Engine braking is a safety technique- you bleed off energy by using the engine as an air compressor. It can be sustained all day long without harm. It shouldn't concern you in the slightest. It has the benefit of slowing the car without heating up your brakes. This keeps the brakes cold enough to fully stop the car on demand further down the hill. If you were to let your brakes get too hot, they may not have enough stopping power to keep you safe.

    The use of engine braking sounds annoying in cars with small 4-cylinder engines. That's just the way it is. You would still need to use engine braking in a car with a large engine, but the sound would be somewhat lower and less bothersome.
     
  4. ChapmanF

    ChapmanF Senior Member

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    It is a soothing and comforting sound once you know what it is. It is your car doing exactly what it is designed to do to keep your speed controlled on the descent, and the computer in the car knows exactly how fast it is safe to spin the engine, and it will go up to that RPM and no higher.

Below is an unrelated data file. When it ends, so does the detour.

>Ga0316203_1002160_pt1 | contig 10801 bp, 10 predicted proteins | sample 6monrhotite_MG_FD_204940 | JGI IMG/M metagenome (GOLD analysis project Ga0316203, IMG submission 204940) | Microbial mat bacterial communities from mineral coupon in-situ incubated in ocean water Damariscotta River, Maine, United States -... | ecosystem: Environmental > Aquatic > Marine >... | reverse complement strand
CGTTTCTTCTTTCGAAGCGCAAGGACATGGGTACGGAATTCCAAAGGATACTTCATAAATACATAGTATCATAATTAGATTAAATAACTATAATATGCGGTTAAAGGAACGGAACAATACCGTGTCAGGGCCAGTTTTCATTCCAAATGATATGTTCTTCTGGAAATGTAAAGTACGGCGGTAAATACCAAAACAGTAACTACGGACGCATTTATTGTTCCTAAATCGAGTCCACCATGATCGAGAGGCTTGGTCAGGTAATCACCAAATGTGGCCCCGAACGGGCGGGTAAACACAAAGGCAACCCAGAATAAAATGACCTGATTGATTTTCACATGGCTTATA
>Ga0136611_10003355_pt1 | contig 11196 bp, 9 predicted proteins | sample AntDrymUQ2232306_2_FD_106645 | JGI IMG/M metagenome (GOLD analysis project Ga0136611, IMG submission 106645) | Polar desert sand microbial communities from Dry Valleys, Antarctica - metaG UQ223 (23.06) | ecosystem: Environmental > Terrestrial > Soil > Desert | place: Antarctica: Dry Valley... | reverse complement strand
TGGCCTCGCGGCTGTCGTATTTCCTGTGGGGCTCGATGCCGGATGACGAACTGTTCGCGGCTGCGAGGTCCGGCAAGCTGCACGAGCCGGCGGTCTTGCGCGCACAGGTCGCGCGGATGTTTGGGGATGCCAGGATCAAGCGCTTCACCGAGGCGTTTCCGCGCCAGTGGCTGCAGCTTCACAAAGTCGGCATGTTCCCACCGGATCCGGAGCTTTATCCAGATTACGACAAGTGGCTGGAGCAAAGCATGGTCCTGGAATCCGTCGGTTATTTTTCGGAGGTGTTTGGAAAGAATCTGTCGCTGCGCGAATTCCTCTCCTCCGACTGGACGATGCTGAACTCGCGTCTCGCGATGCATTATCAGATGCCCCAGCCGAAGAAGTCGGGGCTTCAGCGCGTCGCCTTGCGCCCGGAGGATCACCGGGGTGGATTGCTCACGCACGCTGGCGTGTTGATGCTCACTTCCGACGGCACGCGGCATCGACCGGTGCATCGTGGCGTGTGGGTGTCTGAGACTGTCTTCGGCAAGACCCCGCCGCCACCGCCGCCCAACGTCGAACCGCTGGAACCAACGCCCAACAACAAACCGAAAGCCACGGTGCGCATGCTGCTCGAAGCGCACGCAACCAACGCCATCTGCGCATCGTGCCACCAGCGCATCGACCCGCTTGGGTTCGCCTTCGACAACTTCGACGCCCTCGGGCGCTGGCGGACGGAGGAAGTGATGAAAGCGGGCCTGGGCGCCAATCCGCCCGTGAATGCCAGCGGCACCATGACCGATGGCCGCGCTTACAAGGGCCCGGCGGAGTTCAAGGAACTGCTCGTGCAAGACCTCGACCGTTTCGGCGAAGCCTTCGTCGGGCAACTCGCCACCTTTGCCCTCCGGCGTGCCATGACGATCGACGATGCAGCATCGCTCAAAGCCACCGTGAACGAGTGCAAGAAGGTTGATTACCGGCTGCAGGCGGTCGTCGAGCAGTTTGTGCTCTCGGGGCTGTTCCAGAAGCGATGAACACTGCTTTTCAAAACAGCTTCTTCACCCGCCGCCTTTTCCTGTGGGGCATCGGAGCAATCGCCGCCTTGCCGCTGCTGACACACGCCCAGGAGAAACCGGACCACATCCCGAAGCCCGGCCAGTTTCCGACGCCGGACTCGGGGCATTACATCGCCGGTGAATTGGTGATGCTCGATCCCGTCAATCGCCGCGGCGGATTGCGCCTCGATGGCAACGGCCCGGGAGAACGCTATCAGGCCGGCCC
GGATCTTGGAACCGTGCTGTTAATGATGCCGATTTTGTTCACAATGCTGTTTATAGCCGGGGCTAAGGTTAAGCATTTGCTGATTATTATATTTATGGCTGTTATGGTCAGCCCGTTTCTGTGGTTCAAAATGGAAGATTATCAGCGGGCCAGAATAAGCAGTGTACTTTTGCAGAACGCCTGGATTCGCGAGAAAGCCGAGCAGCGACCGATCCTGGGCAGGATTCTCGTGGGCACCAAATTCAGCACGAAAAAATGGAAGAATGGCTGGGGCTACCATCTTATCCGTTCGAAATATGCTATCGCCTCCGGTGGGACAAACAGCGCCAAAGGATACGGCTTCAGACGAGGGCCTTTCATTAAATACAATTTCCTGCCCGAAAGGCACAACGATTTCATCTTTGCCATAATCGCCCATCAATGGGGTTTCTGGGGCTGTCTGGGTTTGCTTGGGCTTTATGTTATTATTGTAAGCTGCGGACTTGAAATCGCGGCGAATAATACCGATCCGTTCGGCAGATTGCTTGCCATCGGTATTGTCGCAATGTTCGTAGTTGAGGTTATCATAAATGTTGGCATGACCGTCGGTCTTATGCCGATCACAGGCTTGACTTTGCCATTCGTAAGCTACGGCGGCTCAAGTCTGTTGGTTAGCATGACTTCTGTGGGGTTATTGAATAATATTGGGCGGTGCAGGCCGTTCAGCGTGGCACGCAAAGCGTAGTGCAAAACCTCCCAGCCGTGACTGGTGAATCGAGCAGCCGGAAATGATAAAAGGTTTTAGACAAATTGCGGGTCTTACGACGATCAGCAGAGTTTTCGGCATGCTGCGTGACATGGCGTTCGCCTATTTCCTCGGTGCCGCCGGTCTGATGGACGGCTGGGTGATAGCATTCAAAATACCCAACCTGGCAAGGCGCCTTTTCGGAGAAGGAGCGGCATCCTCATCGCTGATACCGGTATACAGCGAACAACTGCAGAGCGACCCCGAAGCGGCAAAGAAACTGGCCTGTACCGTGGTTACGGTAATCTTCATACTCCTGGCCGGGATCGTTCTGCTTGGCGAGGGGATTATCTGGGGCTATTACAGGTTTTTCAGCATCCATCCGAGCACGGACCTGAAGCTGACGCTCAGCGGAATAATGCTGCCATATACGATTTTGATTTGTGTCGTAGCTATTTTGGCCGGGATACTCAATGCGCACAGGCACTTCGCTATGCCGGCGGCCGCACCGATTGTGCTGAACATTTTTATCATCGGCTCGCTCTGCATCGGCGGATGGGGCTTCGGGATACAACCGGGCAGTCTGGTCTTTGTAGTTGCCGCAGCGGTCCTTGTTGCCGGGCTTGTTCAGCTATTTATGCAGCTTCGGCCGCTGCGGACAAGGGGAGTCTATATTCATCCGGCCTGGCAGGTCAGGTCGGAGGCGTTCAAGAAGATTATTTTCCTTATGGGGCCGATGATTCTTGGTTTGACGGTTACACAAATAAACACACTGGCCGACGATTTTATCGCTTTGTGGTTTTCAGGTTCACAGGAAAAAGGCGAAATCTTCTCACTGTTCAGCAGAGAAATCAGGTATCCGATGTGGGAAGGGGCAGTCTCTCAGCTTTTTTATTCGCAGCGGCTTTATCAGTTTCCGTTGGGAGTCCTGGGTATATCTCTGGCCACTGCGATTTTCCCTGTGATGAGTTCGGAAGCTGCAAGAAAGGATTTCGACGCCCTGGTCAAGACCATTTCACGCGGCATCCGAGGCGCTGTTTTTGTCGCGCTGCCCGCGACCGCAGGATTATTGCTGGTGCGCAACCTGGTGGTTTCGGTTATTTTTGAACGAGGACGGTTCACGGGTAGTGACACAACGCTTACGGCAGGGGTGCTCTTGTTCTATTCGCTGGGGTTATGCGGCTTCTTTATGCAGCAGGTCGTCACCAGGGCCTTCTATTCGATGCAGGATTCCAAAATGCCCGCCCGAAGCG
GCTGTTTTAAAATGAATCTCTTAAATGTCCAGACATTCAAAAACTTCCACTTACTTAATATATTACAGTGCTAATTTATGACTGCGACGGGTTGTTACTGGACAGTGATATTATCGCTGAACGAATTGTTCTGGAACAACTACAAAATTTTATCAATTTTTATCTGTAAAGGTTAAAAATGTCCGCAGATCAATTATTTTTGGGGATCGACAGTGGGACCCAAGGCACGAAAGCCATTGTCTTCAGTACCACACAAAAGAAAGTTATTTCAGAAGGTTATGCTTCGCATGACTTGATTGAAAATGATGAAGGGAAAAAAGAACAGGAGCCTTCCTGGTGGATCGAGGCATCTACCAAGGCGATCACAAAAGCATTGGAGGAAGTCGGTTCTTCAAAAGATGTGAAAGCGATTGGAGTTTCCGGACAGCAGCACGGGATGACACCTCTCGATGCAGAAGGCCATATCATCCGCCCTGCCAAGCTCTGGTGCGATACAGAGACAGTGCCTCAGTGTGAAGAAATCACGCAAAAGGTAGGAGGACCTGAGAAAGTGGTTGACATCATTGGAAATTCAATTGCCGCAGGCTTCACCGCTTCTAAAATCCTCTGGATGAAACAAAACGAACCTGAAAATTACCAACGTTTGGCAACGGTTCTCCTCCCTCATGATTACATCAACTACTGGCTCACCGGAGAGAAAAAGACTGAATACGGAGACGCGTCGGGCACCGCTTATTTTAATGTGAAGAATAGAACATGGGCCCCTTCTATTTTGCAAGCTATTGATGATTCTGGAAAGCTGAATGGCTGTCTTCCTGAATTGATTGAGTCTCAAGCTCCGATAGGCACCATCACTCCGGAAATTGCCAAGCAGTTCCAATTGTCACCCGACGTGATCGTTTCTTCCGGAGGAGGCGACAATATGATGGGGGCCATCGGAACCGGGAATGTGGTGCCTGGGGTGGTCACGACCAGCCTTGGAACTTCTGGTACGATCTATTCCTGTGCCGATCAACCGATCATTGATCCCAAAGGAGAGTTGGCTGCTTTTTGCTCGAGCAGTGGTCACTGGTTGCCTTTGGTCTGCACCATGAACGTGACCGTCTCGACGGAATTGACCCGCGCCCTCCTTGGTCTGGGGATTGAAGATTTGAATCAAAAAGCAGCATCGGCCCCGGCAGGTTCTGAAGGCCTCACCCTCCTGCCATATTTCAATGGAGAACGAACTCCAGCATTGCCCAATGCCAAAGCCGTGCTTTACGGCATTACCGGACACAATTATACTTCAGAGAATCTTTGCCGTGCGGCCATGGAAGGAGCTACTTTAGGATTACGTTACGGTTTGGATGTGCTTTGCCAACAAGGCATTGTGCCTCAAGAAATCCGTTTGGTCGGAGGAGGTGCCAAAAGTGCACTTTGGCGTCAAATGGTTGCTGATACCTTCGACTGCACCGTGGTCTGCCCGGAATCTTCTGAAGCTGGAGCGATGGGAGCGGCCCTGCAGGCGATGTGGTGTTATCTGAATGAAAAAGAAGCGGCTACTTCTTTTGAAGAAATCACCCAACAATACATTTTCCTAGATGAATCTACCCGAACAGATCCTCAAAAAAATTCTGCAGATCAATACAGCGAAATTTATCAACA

As you have noticed, on a hill that is steep enough, you can reach the maximum engine RPM that the computer will use, and the engine sound will level off at that (rather whiny but perfectly safe) pitch, but the car may continue to pick up speed because that maximum engine braking level still works out to be less than your energy gain from gravity.

    In that situation, I'll just wait until the road speed is as far above my preference as I'm comfortable with, and then use one steady firm application of the brakes to snub it down 10 or 20 MPH below my preference, let off the brakes again so they can cool, and rely again on engine braking until the road speed winds up higher than I want again.

    There is one descent on the way to my sister's where I'll end up doing that three times in a row. It's pretty predictable (the hill doesn't change much between trips, and neither does gravity).

    If you're letting cruise control handle the engine braking, you have to re-engage it after using the foot brake to snub the speed.

    If you don't want to do the wind-up/snub, wind-up/snub business, and there are no impatient drivers behind you, you can find a speed for your descent slow enough that the engine braking is sufficient to hold that speed. Depending on the grade, what speed that is may be substantially below the posted limit. But if nobody's behind you honking, it can be a relaxing way to take in some scenery.